“The international security environment has changed dramatically since the end of the Cold War. The threat of global nuclear war has become remote, but the risk of nuclear attack has increased…These changes in the nuclear threat environment – especially the heightened concern about nuclear terrorism and nuclear proliferation and the less dangerous strategic interaction between the United States and Russia – have not emerged overnight. They have developed over the last twenty years, and Administrations of both parties have responded with modifications of U.S. nuclear weapons policies and force posture. But those modifications have not gone far or fast enough. As the President has said, we have to ‘put an end to Cold War thinking.’” Nuclear Posture Review Report, April 2010
If policymakers want to “put an end to Cold War thinking” they will have to invest in creating an intellectual space for new thinking at the level of basic theory. It is not enough to ask for innovation at the level of policy. There must also be an active investment in over-turning entrenched interests among intellectual elites in maintaining existing paradigms. There is a politics of knowledge production that is relevant to the process of legitimating any large-scale policy transformation. The kinds of questions addressed at this level will not necessarily produce results that are immediately relevant to any one policy, but rather will lay the conceptual and theoretical foundations for a new program of study. There was an opening of this nature within the US academy during the 1990’s due to the failure of prominent scholars within the field of International Relations to foresee the end of the Cold War. However, that temporary opening has been replaced with a resurgence of interest in deterrence. The current trend is to look for ways to reduce the role of nuclear weapons while expanding the practice of deterrence to encompass cyber and space with the ultimate goal of achieving cross-domain effects. Work on nuclear nonproliferation and disarmament is alive and well among policy-oriented think tanks, but is still underrepresented at the level of theory.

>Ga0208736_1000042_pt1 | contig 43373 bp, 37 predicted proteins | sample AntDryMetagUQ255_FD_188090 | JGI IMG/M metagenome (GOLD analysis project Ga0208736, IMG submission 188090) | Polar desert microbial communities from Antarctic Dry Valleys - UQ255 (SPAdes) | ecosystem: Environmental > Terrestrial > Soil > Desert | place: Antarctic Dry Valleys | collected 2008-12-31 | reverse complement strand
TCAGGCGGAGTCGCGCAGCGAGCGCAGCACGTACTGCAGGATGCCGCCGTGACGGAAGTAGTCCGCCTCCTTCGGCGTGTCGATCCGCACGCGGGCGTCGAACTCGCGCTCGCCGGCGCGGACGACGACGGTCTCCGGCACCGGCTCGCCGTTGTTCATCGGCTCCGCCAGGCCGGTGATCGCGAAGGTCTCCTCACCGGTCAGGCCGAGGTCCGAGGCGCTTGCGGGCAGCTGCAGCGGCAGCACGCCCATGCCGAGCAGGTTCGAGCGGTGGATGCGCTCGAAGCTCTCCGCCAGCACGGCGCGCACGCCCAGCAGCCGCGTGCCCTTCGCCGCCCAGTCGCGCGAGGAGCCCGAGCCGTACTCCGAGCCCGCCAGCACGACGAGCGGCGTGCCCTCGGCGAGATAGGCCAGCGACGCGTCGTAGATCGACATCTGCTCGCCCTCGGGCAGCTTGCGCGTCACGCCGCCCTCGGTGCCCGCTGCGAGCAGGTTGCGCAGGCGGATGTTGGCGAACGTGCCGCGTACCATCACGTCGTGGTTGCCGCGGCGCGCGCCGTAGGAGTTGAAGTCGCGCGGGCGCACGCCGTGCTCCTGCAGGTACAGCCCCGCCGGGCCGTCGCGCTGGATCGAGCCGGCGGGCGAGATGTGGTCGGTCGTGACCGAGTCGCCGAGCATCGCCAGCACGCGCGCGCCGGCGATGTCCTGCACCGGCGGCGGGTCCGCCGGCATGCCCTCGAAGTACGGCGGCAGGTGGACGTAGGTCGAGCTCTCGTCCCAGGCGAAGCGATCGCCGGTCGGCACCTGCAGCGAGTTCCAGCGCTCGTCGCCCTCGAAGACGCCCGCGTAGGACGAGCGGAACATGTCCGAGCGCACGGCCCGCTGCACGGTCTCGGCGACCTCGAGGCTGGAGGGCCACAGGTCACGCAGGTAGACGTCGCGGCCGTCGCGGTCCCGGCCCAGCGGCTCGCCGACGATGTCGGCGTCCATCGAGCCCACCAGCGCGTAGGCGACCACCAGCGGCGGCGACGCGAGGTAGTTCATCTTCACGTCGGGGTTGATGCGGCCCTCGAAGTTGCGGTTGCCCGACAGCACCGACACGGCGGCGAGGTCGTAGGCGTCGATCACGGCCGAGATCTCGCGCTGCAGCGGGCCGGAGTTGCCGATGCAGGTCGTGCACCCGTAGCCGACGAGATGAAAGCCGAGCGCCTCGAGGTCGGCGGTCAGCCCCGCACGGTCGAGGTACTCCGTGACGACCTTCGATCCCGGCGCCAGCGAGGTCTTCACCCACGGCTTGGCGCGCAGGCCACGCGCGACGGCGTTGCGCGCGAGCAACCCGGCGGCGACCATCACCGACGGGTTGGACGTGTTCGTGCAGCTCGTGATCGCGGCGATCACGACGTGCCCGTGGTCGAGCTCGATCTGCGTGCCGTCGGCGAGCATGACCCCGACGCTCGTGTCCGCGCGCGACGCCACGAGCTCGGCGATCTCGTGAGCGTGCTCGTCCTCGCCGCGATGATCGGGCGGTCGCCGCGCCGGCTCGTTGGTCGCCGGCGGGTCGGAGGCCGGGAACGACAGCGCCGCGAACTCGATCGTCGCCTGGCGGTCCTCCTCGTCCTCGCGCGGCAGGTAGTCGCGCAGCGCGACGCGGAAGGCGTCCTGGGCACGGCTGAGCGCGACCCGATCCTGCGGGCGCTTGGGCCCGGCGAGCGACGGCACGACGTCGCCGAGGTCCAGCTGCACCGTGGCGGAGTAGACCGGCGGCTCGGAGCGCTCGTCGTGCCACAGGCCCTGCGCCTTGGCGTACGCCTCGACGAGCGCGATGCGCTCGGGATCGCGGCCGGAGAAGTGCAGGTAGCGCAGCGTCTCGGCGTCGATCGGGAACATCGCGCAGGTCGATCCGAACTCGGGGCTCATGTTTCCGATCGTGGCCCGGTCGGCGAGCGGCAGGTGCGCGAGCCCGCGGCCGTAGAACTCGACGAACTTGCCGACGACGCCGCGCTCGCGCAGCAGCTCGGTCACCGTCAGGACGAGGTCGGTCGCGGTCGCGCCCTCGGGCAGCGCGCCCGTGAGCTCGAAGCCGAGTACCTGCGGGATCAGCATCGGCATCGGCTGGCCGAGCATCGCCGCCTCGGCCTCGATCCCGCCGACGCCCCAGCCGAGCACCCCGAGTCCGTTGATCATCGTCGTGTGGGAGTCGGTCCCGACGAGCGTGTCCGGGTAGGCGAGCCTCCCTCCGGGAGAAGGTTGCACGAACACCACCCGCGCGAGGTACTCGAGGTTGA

At the dawn of the nuclear age, scholars found a new type of institutional support and interdisciplinary environment for an active debate at the level of theory, which yielded implementable strategic policies, and effective operational and technical systems.  As a fully mature discourse, the deterrence paradigm includes robust debate and activity at the concrete, operational level, at the level of applied ideas as realized through the strategic policies that directed those actions, and at an abstract level of theoretical analysis through which we comprehend the nature of human interactions with social and material environments, articulate what is politically possible, and make value judgments about what is desirable.
Responding to the call that US President Barack Obama made in his April 2009 speech delivered in Prague to “put and end to Cold War thinking” in US nuclear policy will require a similar shift in the relationship between means, ways and ends in nuclear strategy that occurred in response to the introduction of nuclear weapons. Creating that shift will require more than a response at the level of policy. In fact, the transformation is already underway at the operational and policy levels. It is the realm of theory that has yet to catch up. With a few notable exceptions, theoretical innovation has lagged behind changes in other realms. Entrenched institutional interests among established intellectuals make it difficult to see beyond the existing paradigm, placing limits on innovation in the academic realm and hampering the developing of a robust theoretical discourse to compete with the nuclear deterrence paradigm.